History Through the Lens
Today is World Photography Day, which celebrates the art, craft, science, and history of photography. The Chicago History Museum’s Research Center is home to more than 6.5 million images, making it the single largest source of pictorial information for the Chicago metropolitan area from the early nineteenth century to the present. Notable photographers whose works are in the collection include:
- Mathew Brady, a nineteenth-century photographer known for his portraits of politicians and scenes of the Civil War.
- Jun Fujita, a Japanese American photojournalist who documented major Chicago events in the early twentieth century, such as the Eastland Disaster, the 1919 Race Riot, and the St. Valentine’s Day Massacre.
- Declan Haun, who captured major US and Chicago events during the Civil Rights Movement, such as the March on Washington for Jobs and Freedom, Selma to Montgomery March, open housing marches, and Dr. Martin Luther King Jr.’s funeral.
- Mildred Mead, a Hyde Park resident who documented the city’s built environment for the Metropolitan Housing and Planning Council, and also captured everyday life on the South and Near West Sides, such as churches, parades, and kids at play, as well as Fulton Street and Maxwell Street Markets in the 1950s.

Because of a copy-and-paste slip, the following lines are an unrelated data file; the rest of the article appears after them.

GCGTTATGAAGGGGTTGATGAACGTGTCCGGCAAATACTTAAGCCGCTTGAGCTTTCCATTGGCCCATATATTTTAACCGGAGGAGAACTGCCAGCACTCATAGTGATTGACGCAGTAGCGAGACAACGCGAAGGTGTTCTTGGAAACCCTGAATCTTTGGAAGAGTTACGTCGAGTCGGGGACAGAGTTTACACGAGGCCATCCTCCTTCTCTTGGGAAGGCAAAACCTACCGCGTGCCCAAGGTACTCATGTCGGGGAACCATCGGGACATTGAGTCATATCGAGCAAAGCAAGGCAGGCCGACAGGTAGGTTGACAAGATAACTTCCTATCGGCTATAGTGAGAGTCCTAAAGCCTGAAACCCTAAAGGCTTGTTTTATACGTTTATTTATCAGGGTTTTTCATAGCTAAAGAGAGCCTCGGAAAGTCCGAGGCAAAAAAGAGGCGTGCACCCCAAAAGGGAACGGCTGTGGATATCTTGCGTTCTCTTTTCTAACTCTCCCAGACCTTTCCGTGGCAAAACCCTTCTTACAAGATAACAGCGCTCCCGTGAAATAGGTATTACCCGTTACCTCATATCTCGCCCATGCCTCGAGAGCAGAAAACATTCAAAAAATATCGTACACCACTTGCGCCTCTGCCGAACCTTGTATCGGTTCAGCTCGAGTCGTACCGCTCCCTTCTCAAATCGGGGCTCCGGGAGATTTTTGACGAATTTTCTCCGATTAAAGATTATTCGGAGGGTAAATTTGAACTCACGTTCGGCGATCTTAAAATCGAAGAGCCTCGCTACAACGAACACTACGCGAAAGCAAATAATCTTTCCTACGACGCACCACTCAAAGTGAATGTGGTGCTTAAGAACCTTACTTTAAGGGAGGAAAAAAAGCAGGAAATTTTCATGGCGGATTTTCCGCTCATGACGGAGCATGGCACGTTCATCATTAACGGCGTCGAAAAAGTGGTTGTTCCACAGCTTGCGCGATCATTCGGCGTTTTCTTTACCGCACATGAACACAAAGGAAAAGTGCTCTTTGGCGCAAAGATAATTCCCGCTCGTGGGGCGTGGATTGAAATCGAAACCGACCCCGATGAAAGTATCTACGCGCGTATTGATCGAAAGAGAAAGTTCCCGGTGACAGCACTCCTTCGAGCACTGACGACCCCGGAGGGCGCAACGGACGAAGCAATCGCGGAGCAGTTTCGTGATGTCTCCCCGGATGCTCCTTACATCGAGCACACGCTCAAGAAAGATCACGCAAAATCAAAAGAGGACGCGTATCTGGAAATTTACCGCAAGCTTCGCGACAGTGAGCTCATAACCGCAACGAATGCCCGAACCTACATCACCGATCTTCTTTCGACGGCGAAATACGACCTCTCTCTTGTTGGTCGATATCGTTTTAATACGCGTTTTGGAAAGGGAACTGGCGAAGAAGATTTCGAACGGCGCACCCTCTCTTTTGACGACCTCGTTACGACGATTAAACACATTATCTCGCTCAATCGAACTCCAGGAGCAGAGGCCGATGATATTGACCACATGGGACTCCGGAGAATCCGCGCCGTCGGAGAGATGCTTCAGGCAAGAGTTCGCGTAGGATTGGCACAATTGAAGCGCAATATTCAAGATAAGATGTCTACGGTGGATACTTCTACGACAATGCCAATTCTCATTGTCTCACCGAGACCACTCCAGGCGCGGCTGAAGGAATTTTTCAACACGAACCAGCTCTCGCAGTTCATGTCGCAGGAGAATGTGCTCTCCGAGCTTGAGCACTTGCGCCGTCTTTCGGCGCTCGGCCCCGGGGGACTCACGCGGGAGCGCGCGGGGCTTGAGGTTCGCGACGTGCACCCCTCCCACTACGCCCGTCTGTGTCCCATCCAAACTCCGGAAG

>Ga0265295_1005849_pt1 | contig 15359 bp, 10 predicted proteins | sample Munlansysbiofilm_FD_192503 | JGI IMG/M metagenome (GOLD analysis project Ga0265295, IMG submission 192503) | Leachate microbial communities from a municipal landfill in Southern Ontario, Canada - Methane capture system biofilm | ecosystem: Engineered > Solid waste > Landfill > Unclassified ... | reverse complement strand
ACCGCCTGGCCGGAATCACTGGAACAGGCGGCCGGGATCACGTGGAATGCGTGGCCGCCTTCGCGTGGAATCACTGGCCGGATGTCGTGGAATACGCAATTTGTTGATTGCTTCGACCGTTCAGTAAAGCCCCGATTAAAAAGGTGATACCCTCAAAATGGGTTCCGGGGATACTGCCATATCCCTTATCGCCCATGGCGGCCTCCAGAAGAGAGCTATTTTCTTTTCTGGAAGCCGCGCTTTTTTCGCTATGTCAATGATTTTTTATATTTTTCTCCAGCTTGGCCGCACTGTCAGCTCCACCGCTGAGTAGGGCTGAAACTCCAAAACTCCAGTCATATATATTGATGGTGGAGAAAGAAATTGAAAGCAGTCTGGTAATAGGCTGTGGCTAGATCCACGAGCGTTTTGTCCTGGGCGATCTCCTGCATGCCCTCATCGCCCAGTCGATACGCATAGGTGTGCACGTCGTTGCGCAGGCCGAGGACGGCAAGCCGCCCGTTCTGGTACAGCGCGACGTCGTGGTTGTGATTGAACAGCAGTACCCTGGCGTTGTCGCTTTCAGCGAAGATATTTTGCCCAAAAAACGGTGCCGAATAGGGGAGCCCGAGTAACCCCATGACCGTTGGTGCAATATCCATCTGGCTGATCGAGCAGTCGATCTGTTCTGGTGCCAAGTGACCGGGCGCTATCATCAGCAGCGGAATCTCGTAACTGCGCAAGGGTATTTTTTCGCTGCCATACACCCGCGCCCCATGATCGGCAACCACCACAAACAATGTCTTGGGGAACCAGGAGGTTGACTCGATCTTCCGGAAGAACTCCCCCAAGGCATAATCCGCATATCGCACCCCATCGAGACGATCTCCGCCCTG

- Ron Gordon, whose work focused on Chicago’s built environment in the late twentieth century. He captured the city’s historic preservation efforts as well as the demolition of notable structures such as Comiskey Park and the Chicago Coliseum.
Without the vision, talent, and hard work of these photographers, so much of Chicago and US history would not have been visually documented.
Visit our online portal, CHM Images, to see a selection of images that have been digitized. See more images.
PhotoStore by Chicago History Museum Images
Peruse our online PhotoStore for high-quality photographic reproductions, all-occasion gifts, and souvenirs based on our collection of historic artifacts, artwork, and photography. Images are suitable for use as home décor and may be matted and framed, cropped, or enlarged to suit your decorating needs. Proceeds support the Chicago History Museum, helping us fulfill our mission of sharing Chicago’s stories. Shop now.